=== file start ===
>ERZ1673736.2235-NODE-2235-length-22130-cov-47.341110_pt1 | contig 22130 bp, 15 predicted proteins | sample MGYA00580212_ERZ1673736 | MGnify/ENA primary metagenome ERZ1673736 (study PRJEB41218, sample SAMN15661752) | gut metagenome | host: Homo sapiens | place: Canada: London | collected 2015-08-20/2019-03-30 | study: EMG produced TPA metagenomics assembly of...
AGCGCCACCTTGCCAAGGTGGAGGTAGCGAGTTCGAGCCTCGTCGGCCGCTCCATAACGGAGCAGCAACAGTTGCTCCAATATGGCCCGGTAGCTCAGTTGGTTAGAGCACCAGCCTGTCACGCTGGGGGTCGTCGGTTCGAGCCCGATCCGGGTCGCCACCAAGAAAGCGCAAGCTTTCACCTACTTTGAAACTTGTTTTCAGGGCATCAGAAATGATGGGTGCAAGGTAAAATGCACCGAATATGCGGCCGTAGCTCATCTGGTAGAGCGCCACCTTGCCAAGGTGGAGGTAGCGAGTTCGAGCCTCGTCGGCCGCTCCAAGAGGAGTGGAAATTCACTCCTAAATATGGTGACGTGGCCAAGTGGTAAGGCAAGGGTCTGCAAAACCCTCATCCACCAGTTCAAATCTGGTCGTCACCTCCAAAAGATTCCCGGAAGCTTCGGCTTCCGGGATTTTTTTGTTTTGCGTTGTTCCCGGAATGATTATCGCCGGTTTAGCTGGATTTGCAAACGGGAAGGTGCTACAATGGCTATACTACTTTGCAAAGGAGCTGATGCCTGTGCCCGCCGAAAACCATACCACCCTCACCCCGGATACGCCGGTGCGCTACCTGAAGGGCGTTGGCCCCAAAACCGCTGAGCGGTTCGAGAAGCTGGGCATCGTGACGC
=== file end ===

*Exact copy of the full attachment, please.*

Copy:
>ERZ1673736.2235-NODE-2235-length-22130-cov-47.341110_pt1 | contig 22130 bp, 15 predicted proteins | sample MGYA00580212_ERZ1673736 | MGnify/ENA primary metagenome ERZ1673736 (study PRJEB41218, sample SAMN15661752) | gut metagenome | host: Homo sapiens | place: Canada: London | collected 2015-08-20/2019-03-30 | study: EMG produced TPA metagenomics assembly of...
AGCGCCACCTTGCCAAGGTGGAGGTAGCGAGTTCGAGCCTCGTCGGCCGCTCCATAACGGAGCAGCAACAGTTGCTCCAATATGGCCCGGTAGCTCAGTTGGTTAGAGCACCAGCCTGTCACGCTGGGGGTCGTCGGTTCGAGCCCGATCCGGGTCGCCACCAAGAAAGCGCAAGCTTTCACCTACTTTGAAACTTGTTTTCAGGGCATCAGAAATGATGGGTGCAAGGTAAAATGCACCGAATATGCGGCCGTAGCTCATCTGGTAGAGCGCCACCTTGCCAAGGTGGAGGTAGCGAGTTCGAGCCTCGTCGGCCGCTCCAAGAGGAGTGGAAATTCACTCCTAAATATGGTGACGTGGCCAAGTGGTAAGGCAAGGGTCTGCAAAACCCTCATCCACCAGTTCAAATCTGGTCGTCACCTCCAAAAGATTCCCGGAAGCTTCGGCTTCCGGGATTTTTTTGTTTTGCGTTGTTCCCGGAATGATTATCGCCGGTTTAGCTGGATTTGCAAACGGGAAGGTGCTACAATGGCTATACTACTTTGCAAAGGAGCTGATGCCTGTGCCCGCCGAAAACCATACCACCCTCACCCCGGATACGCCGGTGCGCTACCTGAAGGGCGTTGGCCCCAAAACCGCTGAGCGGTTCGAGAAGCTGGGCATCGTGACGC